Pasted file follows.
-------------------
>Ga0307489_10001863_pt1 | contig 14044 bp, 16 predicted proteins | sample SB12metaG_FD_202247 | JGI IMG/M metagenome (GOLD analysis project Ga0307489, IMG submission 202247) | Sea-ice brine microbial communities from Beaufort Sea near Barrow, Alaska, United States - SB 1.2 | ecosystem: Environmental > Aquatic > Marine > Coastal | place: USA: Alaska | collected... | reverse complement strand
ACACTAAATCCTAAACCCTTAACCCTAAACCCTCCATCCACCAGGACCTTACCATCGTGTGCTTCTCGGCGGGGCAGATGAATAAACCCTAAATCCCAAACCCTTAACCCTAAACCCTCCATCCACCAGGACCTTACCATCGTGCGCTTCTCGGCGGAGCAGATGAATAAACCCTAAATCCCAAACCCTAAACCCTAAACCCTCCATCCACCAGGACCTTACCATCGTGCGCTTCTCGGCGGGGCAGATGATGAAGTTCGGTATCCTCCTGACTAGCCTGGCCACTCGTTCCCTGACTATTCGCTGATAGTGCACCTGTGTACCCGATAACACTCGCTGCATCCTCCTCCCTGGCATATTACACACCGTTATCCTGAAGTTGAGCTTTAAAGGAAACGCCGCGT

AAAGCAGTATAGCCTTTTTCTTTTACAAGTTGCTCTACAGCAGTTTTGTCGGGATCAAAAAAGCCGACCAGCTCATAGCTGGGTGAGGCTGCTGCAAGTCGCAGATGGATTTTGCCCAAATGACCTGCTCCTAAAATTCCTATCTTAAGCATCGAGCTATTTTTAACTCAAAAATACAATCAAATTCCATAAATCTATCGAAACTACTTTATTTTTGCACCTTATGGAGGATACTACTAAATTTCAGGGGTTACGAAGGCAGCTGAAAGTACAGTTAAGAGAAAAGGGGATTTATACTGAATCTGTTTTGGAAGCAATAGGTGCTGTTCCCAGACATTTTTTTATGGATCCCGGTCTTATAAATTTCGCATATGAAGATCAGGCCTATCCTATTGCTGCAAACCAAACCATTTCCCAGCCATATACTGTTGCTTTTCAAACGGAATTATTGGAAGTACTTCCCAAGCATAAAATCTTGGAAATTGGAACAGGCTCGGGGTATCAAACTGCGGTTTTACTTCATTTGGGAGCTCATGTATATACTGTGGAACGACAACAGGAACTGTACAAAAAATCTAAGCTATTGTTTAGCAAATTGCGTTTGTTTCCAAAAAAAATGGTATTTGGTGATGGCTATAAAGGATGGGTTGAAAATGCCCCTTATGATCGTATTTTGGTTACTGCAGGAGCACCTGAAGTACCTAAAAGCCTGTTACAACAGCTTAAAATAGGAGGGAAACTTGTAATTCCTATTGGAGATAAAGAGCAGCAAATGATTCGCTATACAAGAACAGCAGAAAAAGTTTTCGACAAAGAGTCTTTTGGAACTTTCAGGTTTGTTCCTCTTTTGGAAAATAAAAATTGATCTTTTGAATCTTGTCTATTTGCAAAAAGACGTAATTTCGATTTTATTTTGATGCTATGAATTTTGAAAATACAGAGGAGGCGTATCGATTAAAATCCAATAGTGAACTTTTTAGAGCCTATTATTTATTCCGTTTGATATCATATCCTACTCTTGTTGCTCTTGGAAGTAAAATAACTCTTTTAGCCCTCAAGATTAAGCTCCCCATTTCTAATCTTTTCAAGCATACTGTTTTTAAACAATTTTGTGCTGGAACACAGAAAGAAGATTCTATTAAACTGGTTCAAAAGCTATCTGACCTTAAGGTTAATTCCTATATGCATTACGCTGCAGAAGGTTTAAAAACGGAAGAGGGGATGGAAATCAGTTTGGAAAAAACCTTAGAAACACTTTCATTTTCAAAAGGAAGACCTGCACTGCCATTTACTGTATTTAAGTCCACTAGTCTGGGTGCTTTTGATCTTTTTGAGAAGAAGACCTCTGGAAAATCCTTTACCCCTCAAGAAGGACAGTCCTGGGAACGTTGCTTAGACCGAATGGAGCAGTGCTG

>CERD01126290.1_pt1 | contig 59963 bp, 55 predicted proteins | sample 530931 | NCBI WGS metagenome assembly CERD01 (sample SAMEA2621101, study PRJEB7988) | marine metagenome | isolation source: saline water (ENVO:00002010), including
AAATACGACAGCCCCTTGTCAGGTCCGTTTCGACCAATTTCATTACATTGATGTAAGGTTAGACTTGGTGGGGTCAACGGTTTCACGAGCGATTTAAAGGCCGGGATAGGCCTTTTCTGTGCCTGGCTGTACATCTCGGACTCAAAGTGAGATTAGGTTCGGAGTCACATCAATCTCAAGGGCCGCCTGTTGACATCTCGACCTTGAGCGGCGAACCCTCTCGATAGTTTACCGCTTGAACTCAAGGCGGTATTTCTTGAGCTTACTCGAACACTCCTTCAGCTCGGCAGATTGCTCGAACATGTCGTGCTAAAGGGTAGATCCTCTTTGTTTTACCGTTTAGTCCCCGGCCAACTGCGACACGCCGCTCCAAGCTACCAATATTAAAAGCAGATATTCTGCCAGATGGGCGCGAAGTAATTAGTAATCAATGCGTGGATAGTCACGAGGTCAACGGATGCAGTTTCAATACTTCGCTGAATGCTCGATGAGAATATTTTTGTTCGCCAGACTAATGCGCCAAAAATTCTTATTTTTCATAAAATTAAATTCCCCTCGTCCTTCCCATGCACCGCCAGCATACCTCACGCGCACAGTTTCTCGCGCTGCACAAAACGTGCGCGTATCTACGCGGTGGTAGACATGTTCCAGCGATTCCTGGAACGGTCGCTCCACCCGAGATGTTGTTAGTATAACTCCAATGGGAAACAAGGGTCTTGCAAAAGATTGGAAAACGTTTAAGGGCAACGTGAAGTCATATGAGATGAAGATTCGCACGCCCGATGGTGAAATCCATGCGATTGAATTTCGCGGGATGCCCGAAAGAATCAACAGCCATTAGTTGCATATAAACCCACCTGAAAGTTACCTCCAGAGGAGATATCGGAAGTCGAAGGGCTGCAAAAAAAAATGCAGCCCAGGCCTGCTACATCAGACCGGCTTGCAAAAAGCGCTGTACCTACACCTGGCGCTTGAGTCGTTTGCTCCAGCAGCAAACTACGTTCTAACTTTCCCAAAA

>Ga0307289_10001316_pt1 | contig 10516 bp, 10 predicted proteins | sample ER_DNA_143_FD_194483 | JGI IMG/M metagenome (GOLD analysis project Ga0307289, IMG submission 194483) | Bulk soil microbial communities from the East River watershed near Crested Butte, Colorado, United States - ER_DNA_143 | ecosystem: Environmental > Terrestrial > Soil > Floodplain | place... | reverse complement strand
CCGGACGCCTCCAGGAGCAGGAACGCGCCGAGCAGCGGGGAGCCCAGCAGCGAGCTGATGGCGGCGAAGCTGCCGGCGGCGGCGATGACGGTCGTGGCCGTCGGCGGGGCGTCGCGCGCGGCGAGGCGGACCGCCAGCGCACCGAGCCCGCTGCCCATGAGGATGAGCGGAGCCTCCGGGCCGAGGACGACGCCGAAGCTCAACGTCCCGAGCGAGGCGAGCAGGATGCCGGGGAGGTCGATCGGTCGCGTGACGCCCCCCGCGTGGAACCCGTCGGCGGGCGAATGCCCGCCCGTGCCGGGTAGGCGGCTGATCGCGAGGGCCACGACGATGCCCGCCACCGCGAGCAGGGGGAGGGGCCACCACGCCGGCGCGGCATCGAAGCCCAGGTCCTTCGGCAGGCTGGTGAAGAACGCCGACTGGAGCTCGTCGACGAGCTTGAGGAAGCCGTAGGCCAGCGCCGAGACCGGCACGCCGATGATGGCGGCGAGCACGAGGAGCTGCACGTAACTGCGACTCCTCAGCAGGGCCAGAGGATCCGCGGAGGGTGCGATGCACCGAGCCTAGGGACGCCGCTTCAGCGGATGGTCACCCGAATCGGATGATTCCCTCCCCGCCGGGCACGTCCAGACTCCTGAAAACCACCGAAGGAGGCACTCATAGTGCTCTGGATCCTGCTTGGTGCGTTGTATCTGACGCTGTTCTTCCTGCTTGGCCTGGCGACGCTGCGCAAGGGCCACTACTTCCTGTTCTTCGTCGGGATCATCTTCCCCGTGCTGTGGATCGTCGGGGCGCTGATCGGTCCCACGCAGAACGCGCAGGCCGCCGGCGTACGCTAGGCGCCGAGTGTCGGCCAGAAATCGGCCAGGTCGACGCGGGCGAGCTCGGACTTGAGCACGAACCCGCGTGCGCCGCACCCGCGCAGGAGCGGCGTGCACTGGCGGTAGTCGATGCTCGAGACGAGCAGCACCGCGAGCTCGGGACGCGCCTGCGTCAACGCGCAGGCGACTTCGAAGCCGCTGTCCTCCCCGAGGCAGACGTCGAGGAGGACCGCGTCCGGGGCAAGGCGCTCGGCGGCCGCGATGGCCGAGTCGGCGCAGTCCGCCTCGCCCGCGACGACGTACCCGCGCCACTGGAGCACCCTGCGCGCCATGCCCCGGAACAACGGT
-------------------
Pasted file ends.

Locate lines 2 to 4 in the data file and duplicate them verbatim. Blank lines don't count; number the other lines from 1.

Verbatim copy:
ACACTAAATCCTAAACCCTTAACCCTAAACCCTCCATCCACCAGGACCTTACCATCGTGTGCTTCTCGGCGGGGCAGATGAATAAACCCTAAATCCCAAACCCTTAACCCTAAACCCTCCATCCACCAGGACCTTACCATCGTGCGCTTCTCGGCGGAGCAGATGAATAAACCCTAAATCCCAAACCCTAAACCCTAAACCCTCCATCCACCAGGACCTTACCATCGTGCGCTTCTCGGCGGGGCAGATGATGAAGTTCGGTATCCTCCTGACTAGCCTGGCCACTCGTTCCCTGACTATTCGCTGATAGTGCACCTGTGTACCCGATAACACTCGCTGCATCCTCCTCCCTGGCATATTACACACCGTTATCCTGAAGTTGAGCTTTAAAGGAAACGCCGCGT

AAAGCAGTATAGCCTTTTTCTTTTACAAGTTGCTCTACAGCAGTTTTGTCGGGATCAAAAAAGCCGACCAGCTCATAGCTGGGTGAGGCTGCTGCAAGTCGCAGATGGATTTTGCCCAAATGACCTGCTCCTAAAATTCCTATCTTAAGCATCGAGCTATTTTTAACTCAAAAATACAATCAAATTCCATAAATCTATCGAAACTACTTTATTTTTGCACCTTATGGAGGATACTACTAAATTTCAGGGGTTACGAAGGCAGCTGAAAGTACAGTTAAGAGAAAAGGGGATTTATACTGAATCTGTTTTGGAAGCAATAGGTGCTGTTCCCAGACATTTTTTTATGGATCCCGGTCTTATAAATTTCGCATATGAAGATCAGGCCTATCCTATTGCTGCAAACCAAACCATTTCCCAGCCATATACTGTTGCTTTTCAAACGGAATTATTGGAAGTACTTCCCAAGCATAAAATCTTGGAAATTGGAACAGGCTCGGGGTATCAAACTGCGGTTTTACTTCATTTGGGAGCTCATGTATATACTGTGGAACGACAACAGGAACTGTACAAAAAATCTAAGCTATTGTTTAGCAAATTGCGTTTGTTTCCAAAAAAAATGGTATTTGGTGATGGCTATAAAGGATGGGTTGAAAATGCCCCTTATGATCGTATTTTGGTTACTGCAGGAGCACCTGAAGTACCTAAAAGCCTGTTACAACAGCTTAAAATAGGAGGGAAACTTGTAATTCCTATTGGAGATAAAGAGCAGCAAATGATTCGCTATACAAGAACAGCAGAAAAAGTTTTCGACAAAGAGTCTTTTGGAACTTTCAGGTTTGTTCCTCTTTTGGAAAATAAAAATTGATCTTTTGAATCTTGTCTATTTGCAAAAAGACGTAATTTCGATTTTATTTTGATGCTATGAATTTTGAAAATACAGAGGAGGCGTATCGATTAAAATCCAATAGTGAACTTTTTAGAGCCTATTATTTATTCCGTTTGATATCATATCCTACTCTTGTTGCTCTTGGAAGTAAAATAACTCTTTTAGCCCTCAAGATTAAGCTCCCCATTTCTAATCTTTTCAAGCATACTGTTTTTAAACAATTTTGTGCTGGAACACAGAAAGAAGATTCTATTAAACTGGTTCAAAAGCTATCTGACCTTAAGGTTAATTCCTATATGCATTACGCTGCAGAAGGTTTAAAAACGGAAGAGGGGATGGAAATCAGTTTGGAAAAAACCTTAGAAACACTTTCATTTTCAAAAGGAAGACCTGCACTGCCATTTACTGTATTTAAGTCCACTAGTCTGGGTGCTTTTGATCTTTTTGAGAAGAAGACCTCTGGAAAATCCTTTACCCCTCAAGAAGGACAGTCCTGGGAACGTTGCTTAGACCGAATGGAGCAGTGCTG

>CERD01126290.1_pt1 | contig 59963 bp, 55 predicted proteins | sample 530931 | NCBI WGS metagenome assembly CERD01 (sample SAMEA2621101, study PRJEB7988) | marine metagenome | isolation source: saline water (ENVO:00002010), including